Pyranha Everest Whitewater Kayak Specifications
This is a boat that comes with a weight of history on its shoulders.
The original fibre-glass ‘Everest’ was designed by Pyranha 31 years ago, for Dr Mike Jones and his team, for their epic, and widely publicised expedition to make the first descent of the Dudh Kosi – relentless river of Everest!
That design then went on to become one of the most popular plastic boats of its time.
It seems fitting then that when the guys at Pyranha set about designing a brand new expedition whitewater kayak, they decided to use the iconic name once more.
Based on their very popular and well-proven Burn series of river running boats, the Everest has been beefed up with a longer length, more bow rocker, aggressive deck profiling, to shed water quickly, softer edges for predictable handling and more volume to cope with extra gear for self-support river trips, or BIG paddlers.
We’ve been paddling one for the last ten-months from water ranging in grade from two up to five.
From fun sessions on the Tryweryn and at the whitewater course at Nottingham, to high-water runs in the French and Austrian Alps and autumn and winter runs in Wales, Scotland and the South West.
On The Water
Right from the off it was evident that, although Pyranha are marketing this as an expedition boat, it is that and so much more.
It has a really nimble feel for a big boat and, although it tracks very well and holds its line well in big water, it was also surprisingly easy to throw around.
We found it a really great boat, especially for bigger guys, for running the steep stuff.
It stays on the surface really well and feels nice and high on the water.
It’s fast too, so charging for eddies and punching through holes is easier and we liked its quick acceleration with a few good strokes.
It’s quick to turn if needed and performed well on tighter, more technical runs with rock gardens etc.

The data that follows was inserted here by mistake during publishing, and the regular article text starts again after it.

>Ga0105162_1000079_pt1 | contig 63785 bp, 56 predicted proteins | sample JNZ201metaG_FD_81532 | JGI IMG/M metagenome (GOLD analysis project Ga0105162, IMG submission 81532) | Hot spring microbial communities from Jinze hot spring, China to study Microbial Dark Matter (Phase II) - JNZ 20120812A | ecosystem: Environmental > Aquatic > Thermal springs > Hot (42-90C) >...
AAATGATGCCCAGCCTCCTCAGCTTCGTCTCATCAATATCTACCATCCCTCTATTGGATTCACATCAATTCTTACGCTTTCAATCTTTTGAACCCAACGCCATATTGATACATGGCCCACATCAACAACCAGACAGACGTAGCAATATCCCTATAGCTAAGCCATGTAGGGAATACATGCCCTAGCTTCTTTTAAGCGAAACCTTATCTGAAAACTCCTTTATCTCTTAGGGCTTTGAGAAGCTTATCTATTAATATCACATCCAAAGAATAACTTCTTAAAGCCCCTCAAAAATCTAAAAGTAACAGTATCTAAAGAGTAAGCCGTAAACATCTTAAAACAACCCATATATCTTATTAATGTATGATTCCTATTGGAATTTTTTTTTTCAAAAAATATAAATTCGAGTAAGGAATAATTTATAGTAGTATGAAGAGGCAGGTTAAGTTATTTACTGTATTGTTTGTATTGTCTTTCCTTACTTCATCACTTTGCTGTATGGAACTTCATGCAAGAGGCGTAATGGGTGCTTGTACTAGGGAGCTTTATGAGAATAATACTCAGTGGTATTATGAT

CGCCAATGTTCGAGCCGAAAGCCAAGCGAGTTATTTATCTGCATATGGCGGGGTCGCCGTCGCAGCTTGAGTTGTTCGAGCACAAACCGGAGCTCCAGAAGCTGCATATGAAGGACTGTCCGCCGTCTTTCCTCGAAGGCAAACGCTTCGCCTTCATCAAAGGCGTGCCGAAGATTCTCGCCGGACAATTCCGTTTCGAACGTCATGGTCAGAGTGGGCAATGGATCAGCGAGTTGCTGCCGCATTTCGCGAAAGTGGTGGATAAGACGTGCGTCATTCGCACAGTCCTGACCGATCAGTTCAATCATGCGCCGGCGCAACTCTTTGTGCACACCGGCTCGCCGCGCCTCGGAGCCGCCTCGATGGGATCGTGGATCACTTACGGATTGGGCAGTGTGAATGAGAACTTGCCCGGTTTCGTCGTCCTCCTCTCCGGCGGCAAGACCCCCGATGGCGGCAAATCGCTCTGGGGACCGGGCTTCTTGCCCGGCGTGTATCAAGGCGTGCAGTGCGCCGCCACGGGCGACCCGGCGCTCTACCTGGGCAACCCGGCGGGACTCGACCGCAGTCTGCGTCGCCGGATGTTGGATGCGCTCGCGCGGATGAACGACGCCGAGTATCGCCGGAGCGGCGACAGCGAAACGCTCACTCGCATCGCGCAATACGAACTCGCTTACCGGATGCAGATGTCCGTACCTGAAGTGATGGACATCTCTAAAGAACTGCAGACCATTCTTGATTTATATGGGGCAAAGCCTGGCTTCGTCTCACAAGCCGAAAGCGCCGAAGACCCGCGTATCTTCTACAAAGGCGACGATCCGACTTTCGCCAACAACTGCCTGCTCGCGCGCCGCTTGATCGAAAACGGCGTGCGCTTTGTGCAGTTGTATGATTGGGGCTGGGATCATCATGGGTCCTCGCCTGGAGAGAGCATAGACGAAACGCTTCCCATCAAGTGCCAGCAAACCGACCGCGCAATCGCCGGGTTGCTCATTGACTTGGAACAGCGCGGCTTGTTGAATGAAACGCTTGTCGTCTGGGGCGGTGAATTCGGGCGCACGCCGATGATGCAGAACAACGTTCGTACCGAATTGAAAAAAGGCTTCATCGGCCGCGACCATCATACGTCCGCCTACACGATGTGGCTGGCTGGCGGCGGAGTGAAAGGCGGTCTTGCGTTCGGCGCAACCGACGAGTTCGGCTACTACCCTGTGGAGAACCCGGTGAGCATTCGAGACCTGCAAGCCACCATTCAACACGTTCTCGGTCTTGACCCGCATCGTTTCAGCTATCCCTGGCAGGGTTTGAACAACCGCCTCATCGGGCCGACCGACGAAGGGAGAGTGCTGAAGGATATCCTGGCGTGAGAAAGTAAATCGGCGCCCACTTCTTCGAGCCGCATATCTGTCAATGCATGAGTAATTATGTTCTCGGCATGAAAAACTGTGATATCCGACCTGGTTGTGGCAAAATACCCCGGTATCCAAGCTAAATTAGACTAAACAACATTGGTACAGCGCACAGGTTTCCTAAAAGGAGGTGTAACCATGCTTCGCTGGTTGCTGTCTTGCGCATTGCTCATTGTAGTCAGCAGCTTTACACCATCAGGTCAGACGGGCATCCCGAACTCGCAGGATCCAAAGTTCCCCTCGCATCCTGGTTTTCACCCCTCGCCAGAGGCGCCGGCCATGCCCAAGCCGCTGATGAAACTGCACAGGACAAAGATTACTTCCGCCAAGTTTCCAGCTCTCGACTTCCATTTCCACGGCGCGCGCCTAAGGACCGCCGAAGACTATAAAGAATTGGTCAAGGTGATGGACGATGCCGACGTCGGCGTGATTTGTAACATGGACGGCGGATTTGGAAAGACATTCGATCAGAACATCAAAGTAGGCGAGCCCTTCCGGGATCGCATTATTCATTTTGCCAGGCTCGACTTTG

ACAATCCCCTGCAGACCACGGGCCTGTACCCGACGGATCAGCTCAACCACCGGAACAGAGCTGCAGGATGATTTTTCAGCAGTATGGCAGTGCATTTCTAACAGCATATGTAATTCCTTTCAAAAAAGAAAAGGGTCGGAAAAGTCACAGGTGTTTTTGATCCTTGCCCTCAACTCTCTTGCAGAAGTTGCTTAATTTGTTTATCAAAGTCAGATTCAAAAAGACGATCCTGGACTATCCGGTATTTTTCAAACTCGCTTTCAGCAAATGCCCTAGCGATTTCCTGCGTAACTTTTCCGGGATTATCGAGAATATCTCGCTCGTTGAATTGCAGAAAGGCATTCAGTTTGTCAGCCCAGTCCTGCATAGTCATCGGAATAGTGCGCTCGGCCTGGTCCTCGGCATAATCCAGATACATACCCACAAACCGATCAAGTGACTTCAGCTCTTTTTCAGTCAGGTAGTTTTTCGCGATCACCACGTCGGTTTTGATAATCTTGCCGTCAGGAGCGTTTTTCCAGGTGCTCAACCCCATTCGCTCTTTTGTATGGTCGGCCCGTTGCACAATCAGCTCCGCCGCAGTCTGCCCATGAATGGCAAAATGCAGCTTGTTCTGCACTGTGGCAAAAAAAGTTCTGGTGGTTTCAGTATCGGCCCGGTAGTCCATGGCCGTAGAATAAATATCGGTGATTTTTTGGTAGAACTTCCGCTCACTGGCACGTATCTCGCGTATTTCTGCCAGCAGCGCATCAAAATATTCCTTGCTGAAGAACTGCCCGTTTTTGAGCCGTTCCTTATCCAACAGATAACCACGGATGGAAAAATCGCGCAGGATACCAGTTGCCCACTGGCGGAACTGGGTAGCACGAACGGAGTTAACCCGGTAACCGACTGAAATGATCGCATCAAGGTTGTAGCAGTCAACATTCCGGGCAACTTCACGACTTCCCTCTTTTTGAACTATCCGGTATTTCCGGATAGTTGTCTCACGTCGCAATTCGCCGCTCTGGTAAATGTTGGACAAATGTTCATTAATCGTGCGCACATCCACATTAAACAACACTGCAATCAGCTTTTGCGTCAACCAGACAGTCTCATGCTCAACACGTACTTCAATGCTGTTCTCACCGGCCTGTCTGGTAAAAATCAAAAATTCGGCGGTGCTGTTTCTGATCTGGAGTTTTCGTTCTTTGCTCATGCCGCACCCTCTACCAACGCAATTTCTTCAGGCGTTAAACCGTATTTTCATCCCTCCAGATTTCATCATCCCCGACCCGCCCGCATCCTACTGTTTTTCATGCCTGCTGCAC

It’s a bit of a cliché but it does boof really well and manages to combine predictability and forgiveness with a high level of performance, without compromising either.
That’s no easy task in our book.
Performance doesn’t drop when you load it up either and it maintains its speed and handling well.
If it all goes wrong and you do end up upside down, it rolls easily too.
Fixtures & Fittings
The Everest is fitted with Pyranha’s excellent Connect 30 fittings.
The adjustable outfitting provides a very comfortable and positive fit.
It features adjustable thigh braces, a comfortable and supportive ratchet back-band, motion-control hip pads, foam padding kit (inc thigh support blocks) and a moveable seat.
It also features Pyranha’s great grab handles and three broach loops (one on bow and two behind cockpit).
The only critique we can make is that we added a few layers of extra foam to the seat to raise our paddling position, but that’s personal preference really and you may not find the need.
- Very nimble for a bigger boat.
- Perfectly suited for bigger paddlers who love running the steep stuff.
- Boofs really well.
- Rolls nicely and easily.
- We did have to add a few layers of foam to the seat to heighten our paddling position.
As you’ve probably gathered, we really do think that Pyranha have produced a great boat in the Everest, and one that is more than worthy to bear its illustrious predecessors name.
It’s very rare that we test a boat that we can’t find something that we don’t find something that niggles us, but paddling the Everest only brought grins to our faces.
Over the time we’ve been using the Everest we’ve become very fond of it indeed, and out of all the whitewater kayak reviews that we’ve done now, it has become the weapon of choice for nearly all straight up river trips.
It’s size is going to mean that it’s not going to be ideal for everyone, but if you’re looking for a great exped’ boat, or are on the tall or heavier side and want a great all-round river/creeking boat then we’d happily recommend you take an Everest out for a demo.
It would make a good platform for coaching from too, with ample room for all your rescue gear etc. and plenty of volume to make rescues easy.
For a boat labeled as such a ‘specialist’ it really is surprisingly versatile, and it’s as much at home eddy hopping in the Alps or on something closer to home, like the Upper Dart, as it is on some epic Himalayan-multi-day trip.